Riders who experience painful or inflamed balls of their feet (metatarsalgia) or lack of oxygenation of the toes due to blood shortage (ischemia) should be careful when using stiff shoes.

This study showed that shoes with carbon soles increase peak plantar pressure that may aggravate these foot conditions.

Unfortunately, every manufacturer uses its stiffness index, and sometimes, the stiffness of the shoes is not even available. So, you have to rely on reviews of other customers.

The general rule is that performance cycling shoes tend to be the stiffest to provide the most effective power transfer. On the other hand, low-end and recreational shoes are softer and more comfortable.

Shimano cycling shoes stiffness index chart
Example of cycling shoes stiffness index | Source: shimano.com

6. Don’t Forget About the Closure System

When choosing cycling shoes, you will encounter different closure systems like laces, dials, Velcro straps, etc.

The following table summarizes the pros and cons of different closure systems used on cycling shoes. Choose the one that works the best for you.

Type of Fastening SystemProsCons
Velcro straps• They are cheap and you can fasten them while riding.
• They are not as prone to damage when crashing as ratchet buckles or dials.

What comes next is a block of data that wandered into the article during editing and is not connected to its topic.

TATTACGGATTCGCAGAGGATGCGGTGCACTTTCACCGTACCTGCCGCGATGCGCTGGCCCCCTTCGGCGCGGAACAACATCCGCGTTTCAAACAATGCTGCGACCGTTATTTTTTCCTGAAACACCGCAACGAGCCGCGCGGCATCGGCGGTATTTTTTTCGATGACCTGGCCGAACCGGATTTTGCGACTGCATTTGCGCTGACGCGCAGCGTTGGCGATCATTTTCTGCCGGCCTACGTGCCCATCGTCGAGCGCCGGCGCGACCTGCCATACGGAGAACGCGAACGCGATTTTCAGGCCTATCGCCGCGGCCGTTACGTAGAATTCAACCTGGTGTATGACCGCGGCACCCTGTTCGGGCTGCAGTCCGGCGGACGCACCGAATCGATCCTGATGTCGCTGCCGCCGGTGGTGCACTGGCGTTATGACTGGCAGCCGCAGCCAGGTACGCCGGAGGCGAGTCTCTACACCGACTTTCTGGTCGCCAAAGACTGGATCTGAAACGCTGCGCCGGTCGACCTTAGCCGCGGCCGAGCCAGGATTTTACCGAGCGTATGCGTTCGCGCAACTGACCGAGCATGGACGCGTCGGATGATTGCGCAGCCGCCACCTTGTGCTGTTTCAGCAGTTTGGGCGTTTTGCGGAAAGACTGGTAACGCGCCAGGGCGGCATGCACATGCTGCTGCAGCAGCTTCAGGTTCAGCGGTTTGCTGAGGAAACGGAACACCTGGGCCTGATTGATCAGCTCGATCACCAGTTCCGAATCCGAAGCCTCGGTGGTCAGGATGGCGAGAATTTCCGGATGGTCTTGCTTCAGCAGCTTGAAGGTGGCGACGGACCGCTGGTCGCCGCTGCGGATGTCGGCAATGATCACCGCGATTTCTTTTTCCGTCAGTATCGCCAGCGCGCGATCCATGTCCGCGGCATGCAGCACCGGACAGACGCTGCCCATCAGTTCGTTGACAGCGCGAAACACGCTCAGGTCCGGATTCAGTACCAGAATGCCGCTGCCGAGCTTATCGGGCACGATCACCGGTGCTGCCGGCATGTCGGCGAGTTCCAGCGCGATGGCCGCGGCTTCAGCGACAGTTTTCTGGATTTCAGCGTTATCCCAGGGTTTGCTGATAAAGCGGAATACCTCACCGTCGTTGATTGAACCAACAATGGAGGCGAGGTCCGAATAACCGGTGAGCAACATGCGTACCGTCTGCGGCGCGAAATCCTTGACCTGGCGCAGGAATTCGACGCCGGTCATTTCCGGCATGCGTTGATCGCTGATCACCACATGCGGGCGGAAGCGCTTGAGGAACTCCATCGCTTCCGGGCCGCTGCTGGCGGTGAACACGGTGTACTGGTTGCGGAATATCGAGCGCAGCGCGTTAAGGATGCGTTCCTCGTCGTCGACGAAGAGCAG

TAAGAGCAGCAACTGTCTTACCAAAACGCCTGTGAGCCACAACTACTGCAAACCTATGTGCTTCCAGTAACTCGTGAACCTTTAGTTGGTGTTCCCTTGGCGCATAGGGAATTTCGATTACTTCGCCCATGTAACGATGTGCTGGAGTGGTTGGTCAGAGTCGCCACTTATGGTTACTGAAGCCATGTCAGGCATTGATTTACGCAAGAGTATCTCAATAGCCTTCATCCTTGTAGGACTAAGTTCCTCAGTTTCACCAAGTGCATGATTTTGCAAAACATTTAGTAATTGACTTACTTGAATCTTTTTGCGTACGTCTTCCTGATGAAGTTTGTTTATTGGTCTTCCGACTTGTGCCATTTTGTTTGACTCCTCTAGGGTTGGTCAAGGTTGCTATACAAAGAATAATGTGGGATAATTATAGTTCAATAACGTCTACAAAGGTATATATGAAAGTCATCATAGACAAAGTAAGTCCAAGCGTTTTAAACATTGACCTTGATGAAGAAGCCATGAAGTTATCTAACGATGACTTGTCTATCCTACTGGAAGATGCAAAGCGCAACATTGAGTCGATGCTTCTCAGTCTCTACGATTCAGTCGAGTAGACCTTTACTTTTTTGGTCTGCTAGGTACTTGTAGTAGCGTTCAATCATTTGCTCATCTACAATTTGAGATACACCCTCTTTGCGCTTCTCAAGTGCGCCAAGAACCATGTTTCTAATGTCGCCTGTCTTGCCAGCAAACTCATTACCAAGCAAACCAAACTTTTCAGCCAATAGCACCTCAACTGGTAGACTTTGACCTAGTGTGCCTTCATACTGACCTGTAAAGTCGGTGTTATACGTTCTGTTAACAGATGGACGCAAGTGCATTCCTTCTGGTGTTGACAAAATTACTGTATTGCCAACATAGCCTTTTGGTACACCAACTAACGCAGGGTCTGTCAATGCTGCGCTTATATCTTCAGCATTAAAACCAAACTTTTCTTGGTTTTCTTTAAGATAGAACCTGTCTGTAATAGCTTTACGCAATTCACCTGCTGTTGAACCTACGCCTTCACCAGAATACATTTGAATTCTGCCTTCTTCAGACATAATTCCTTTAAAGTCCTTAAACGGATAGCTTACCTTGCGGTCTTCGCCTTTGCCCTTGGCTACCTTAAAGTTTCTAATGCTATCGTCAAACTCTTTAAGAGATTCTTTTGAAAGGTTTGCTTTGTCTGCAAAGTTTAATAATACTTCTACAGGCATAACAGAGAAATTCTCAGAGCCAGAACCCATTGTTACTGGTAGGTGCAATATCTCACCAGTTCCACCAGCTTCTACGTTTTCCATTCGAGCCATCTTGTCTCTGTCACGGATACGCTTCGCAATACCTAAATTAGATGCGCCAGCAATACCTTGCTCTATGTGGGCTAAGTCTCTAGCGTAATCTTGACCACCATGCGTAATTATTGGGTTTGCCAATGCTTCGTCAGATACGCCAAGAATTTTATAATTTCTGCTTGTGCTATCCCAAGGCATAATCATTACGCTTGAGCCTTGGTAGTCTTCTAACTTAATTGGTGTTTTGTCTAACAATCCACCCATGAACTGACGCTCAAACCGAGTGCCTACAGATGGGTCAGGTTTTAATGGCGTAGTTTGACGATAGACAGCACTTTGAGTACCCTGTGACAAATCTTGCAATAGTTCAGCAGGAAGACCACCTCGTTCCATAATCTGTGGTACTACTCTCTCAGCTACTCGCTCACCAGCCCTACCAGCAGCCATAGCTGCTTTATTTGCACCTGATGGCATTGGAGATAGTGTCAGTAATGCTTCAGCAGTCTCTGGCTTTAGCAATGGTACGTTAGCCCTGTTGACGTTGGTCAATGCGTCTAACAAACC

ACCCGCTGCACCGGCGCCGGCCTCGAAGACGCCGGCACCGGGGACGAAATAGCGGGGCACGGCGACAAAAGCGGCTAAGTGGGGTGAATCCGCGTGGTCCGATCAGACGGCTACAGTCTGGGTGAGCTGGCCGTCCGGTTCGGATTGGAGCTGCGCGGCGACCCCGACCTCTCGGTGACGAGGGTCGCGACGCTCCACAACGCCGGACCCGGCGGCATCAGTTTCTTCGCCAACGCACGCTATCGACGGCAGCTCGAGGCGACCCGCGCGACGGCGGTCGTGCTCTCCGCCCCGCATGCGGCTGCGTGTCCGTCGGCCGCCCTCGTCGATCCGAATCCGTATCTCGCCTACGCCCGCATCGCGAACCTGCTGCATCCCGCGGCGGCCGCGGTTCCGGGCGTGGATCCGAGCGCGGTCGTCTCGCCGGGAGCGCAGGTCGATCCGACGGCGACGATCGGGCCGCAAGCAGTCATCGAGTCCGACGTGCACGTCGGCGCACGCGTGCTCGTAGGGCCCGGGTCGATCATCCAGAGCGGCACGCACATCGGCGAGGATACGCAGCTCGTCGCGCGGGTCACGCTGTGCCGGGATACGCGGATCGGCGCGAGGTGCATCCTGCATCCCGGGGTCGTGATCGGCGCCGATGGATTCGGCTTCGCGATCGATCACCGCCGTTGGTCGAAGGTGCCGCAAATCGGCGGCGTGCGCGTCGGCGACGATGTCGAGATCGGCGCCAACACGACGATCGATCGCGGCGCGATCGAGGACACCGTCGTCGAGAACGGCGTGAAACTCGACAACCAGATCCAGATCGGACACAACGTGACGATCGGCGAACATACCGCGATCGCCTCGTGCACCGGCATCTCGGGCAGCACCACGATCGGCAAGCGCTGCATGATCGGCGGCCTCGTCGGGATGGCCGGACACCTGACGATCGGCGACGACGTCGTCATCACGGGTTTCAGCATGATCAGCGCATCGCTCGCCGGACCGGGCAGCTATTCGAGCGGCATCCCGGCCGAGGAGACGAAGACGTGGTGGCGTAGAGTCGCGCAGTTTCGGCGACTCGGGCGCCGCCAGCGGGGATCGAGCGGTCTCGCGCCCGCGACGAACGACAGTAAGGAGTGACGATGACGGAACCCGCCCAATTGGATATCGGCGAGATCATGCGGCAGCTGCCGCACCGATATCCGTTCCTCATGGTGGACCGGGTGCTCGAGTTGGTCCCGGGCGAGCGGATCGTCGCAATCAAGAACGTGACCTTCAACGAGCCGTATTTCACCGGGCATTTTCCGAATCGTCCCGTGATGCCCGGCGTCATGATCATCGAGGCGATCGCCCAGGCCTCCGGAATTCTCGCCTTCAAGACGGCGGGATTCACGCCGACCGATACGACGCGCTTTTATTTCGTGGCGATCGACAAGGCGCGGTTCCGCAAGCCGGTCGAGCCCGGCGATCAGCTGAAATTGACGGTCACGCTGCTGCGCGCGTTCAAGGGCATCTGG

• They don’t provide you with as precise and comfortable fastening as BOA dials.
Laces• They look cool.
• They provide you with effective fastening.
• It is the lightest fastening system.
• It takes time to tie them.
• It is almost impossible to tie them while riding.
Ratchet buckles• You can fasten them while riding.
• They provide you with relatively effective fastening.
• They are heavier compared to other types of fastening systems.
• They are prone to damage when crashing.
• The buckles are hard to replace.
Dials (BOA, Tecno...)• Quick, effective, and precise fastening also while riding.
• They are easy to replace.
• They are lightweight.
• They are more expensive compared to other fastening systems.
• They are prone to damage when crashing.
The pros and cons of individual fastening systems

7. BONUS TIP: Use Shoe Insoles

Unless you buy expensive cycling shoes, the stock shoe insoles won’t provide you with enough arch support.

Quality insoles are important for ensuring your riding comfort and preventing injuries.

Therefore, I recommend you check out these cycling insoles where you learn more about this topic and find tips on insoles worth buying.


Cycling Shoes Fit FAQ


Conclusion

Choose cycling shoes that are just a few millimeters longer than your foot’s length. Their width should allow you to have some wiggle room for your toes.

Try to find a cycling shoe brand that manufactures shoe shapes closest to the shape of your feet.

If you don’t mind spending more (a few hundred dollars) on cycling shoes, buy heat-moldable shoes for a custom fit.

Remember that super-stiff soles may cause more harm than good, so don’t put performance over comfort.

Get shoes with a closure system, depending on your visual or practical preference and available budget.

And last but not least, wear your cycling shoes with insoles. They will improve your comfort and prevent injuries.

Did you find these tips helpful? Let me know in the comments, and feel free to share this article with your friends.